Updated 08-29-2017 at 12:36 PM by ImmigrationLawBlogs

  4. In Administration Attempt to Delay Approvals, USCIS Announces That Employment-Based Green Card Applications Will Require Interviews. Roger Algase

    In what appears to be an evident attempt to delay approvals of meritorious employment-based adjustment of status green card cases, USCIS has announced that many of these cases will now require interviews. For the past several years, employment-based adjustment of status cases have generally been approved without interviews.

    There is no reason to believe that interviews are necessary in the great majority of labor certification or other employment-based green card cases, because the applicant's qualifications depend entirely on a wide range of technical requirements covered in the paperwork.

    I happened recently to attend one of the comparatively few adjustment interviews in a labor certification based case that were scheduled prior to the Trump administration's coming into office, and the interview consisted of little more than the examiner's asking for the I-485 adjustment applicant's name, address and last US entry date, and then stating that he would review the file and most likely approve the case.

    The applicant's green card arrived, shortly afterward, as it happened, on the same day that Donald Trump took office as president. His inauguration day will therefore remain forever as a golden day in the life of at least one US lawful permanent resident immigrant!

    There is no reason to believe that, absent special circumstances, personal interviews in employment-based green card cases are anything other than a huge waste of USCIS time and resources, as well as a cause of lengthy delays for the applicants.

    Delay, for its own sake, along with the attendant hardship to well qualified, often high-skilled and well educated applicants who have already gone though intensive paper-based reviews and background checks at multiple levels of the immigration system, appears to be the obvious and only purpose of this new Trump administration policy.

    One could even ask, legitimately and not at all unfairly, if the new policy is motivated by anything else than the pure malice which Trump has shown toward almost all classes of immigrants, especially those from non-European countries, both as a presidential candidate and since taking office as the nation's chief executive.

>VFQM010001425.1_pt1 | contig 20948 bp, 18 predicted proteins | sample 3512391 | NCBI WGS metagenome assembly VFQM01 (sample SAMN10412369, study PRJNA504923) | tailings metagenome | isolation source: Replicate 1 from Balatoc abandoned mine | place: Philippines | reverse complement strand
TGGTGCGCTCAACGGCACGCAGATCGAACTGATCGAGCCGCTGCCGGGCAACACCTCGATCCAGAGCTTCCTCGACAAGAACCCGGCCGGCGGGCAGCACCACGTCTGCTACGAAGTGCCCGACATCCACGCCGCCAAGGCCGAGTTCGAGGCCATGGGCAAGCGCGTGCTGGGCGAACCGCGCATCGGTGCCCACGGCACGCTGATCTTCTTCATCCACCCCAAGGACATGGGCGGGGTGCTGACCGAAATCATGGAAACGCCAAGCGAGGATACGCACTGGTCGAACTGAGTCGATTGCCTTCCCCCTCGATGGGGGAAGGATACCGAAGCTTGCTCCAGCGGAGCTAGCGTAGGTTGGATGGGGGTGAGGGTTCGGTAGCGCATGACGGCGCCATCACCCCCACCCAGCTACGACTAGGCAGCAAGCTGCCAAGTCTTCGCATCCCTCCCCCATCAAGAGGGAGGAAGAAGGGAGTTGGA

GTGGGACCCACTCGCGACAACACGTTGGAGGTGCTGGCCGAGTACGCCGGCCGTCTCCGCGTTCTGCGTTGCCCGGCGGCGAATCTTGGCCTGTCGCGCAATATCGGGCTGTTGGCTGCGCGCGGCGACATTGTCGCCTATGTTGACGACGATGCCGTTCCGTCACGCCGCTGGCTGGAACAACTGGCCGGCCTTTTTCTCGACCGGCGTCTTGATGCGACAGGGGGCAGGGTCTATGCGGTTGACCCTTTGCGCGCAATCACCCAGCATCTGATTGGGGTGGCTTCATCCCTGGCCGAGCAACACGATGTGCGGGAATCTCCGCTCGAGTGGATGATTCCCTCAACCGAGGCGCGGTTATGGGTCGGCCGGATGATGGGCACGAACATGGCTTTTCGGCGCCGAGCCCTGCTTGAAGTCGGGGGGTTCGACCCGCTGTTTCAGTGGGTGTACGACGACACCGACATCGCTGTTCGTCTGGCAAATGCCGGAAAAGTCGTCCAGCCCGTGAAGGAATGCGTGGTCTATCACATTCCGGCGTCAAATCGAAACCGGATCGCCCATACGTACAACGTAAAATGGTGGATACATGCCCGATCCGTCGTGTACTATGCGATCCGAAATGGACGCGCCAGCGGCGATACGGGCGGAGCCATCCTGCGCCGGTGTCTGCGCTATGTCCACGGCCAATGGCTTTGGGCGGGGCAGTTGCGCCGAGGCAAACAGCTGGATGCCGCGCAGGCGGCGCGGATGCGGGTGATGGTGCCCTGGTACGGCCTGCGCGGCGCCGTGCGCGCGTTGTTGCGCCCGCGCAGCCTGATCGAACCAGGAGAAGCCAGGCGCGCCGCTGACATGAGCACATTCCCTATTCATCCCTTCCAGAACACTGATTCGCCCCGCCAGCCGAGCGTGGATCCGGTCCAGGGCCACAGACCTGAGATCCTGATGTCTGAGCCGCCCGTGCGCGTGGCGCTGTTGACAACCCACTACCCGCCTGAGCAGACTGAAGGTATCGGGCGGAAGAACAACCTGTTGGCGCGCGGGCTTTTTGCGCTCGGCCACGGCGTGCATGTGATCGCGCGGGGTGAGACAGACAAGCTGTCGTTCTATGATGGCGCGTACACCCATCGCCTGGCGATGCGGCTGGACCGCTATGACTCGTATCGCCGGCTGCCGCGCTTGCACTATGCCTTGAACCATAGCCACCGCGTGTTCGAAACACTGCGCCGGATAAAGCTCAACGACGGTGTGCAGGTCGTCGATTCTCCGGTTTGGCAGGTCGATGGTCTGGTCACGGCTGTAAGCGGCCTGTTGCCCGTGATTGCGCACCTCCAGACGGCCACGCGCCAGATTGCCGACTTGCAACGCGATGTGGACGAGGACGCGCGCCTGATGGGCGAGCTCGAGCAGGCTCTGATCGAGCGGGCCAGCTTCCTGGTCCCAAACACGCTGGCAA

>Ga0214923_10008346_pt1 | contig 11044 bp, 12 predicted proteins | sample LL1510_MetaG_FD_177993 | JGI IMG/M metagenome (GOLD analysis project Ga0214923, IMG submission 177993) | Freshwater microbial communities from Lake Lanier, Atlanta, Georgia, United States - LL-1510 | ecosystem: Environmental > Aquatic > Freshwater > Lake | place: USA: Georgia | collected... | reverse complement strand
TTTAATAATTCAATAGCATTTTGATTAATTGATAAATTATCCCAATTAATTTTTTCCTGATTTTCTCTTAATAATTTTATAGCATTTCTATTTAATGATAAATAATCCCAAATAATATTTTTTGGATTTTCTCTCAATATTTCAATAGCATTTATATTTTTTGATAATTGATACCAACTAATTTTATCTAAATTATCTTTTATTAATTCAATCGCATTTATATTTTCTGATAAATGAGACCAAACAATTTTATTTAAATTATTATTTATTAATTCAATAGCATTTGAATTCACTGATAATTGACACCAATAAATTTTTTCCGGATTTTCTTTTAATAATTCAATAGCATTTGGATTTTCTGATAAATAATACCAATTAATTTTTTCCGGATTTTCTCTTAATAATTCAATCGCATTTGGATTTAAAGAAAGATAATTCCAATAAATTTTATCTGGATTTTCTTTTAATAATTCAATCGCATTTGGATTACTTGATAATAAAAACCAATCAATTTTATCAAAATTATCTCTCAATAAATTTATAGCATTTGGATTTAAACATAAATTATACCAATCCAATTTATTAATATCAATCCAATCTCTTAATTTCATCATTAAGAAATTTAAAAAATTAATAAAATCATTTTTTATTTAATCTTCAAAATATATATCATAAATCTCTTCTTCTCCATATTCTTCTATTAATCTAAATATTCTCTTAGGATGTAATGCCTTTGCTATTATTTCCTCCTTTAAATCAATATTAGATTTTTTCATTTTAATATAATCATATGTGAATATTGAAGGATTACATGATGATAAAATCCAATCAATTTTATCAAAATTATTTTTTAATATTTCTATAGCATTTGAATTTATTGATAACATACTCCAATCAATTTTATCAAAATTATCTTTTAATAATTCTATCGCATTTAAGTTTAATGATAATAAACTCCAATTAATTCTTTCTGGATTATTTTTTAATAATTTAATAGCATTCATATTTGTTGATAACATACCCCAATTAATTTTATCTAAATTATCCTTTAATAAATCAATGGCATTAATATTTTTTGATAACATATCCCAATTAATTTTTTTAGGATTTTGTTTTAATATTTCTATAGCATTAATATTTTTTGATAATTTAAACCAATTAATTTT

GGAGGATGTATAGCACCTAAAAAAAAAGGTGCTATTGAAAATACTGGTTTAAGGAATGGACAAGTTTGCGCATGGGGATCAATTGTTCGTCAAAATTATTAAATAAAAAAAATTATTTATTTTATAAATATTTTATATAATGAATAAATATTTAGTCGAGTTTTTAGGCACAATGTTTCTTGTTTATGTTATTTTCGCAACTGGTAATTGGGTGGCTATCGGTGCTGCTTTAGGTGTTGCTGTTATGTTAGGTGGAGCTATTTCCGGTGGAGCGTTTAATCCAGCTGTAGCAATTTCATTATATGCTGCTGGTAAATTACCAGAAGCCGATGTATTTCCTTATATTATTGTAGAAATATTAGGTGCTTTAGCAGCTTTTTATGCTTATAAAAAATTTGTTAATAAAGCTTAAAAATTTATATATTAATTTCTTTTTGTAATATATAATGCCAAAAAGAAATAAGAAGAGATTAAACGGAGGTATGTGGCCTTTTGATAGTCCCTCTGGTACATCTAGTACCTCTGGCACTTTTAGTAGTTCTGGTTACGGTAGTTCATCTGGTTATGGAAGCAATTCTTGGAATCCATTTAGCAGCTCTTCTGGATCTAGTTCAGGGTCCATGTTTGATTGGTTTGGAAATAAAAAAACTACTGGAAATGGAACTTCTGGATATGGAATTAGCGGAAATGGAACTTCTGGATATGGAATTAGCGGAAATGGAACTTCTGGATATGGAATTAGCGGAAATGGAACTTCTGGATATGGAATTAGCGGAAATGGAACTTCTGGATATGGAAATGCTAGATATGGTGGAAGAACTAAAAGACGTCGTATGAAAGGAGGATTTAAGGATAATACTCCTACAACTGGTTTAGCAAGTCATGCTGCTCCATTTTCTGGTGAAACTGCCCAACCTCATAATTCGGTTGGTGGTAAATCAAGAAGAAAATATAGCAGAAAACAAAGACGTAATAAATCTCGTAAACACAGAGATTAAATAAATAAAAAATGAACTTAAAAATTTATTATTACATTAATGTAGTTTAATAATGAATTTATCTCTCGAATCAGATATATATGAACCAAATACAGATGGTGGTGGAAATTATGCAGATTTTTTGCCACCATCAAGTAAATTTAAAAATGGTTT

For further details, see the following
    POLITICO report at:
    Roger Algase is a New York immigration lawyer and graduate of Harvard College and Harvard Law School. Roger has been helping mainly skilled and professional immigrants obtain, work visas and green cards for more than 35 years.

    Roger's practice concentrates in both employment based and family based immigration, including H-1B specialty occupation and O-1 extraordinary ability work visas; and green cards through labor certification, and through same sex or opposite sex marriage. His email address is

    Updated 08-27-2017 at 08:13 AM by ImmigrationLawBlogs

  5. Trump Delights White Supremacists With Arpaio Pardon and Hints at Ending DACA in Moves Back toward Racist 1924 Immigration Act. Roger Algase

    In a move that is sure to delight Trump's white supremacist supporters, on August 25 Trump issued a pardon for Arizona's notorious former sheriff Joe Arpaio for his conviction of criminal contempt of court in a case arising from Arpaio's racial profiling and abusive practices directed against Latino immigrants. The Guardian report sums up Arpaio's actions that formed the background to his criminal conviction as follows:

    "Over a 24-year tenure as Sheriff of Maricopa County, Arpaio gained notoriety for detaining hundreds of undocumented immigrants in a tent city jail and forcing them to wear pink underwear...calling his own jail a 'concentration camp'."

    The pardon was immediately condemned by the ACLU, The National Association of Latino Elected and Appointed Officials (NALEO), and other civil rights, minority rights and pro-immigrant advocates as an endorsement of racism and an assault on democracy and the rule of law.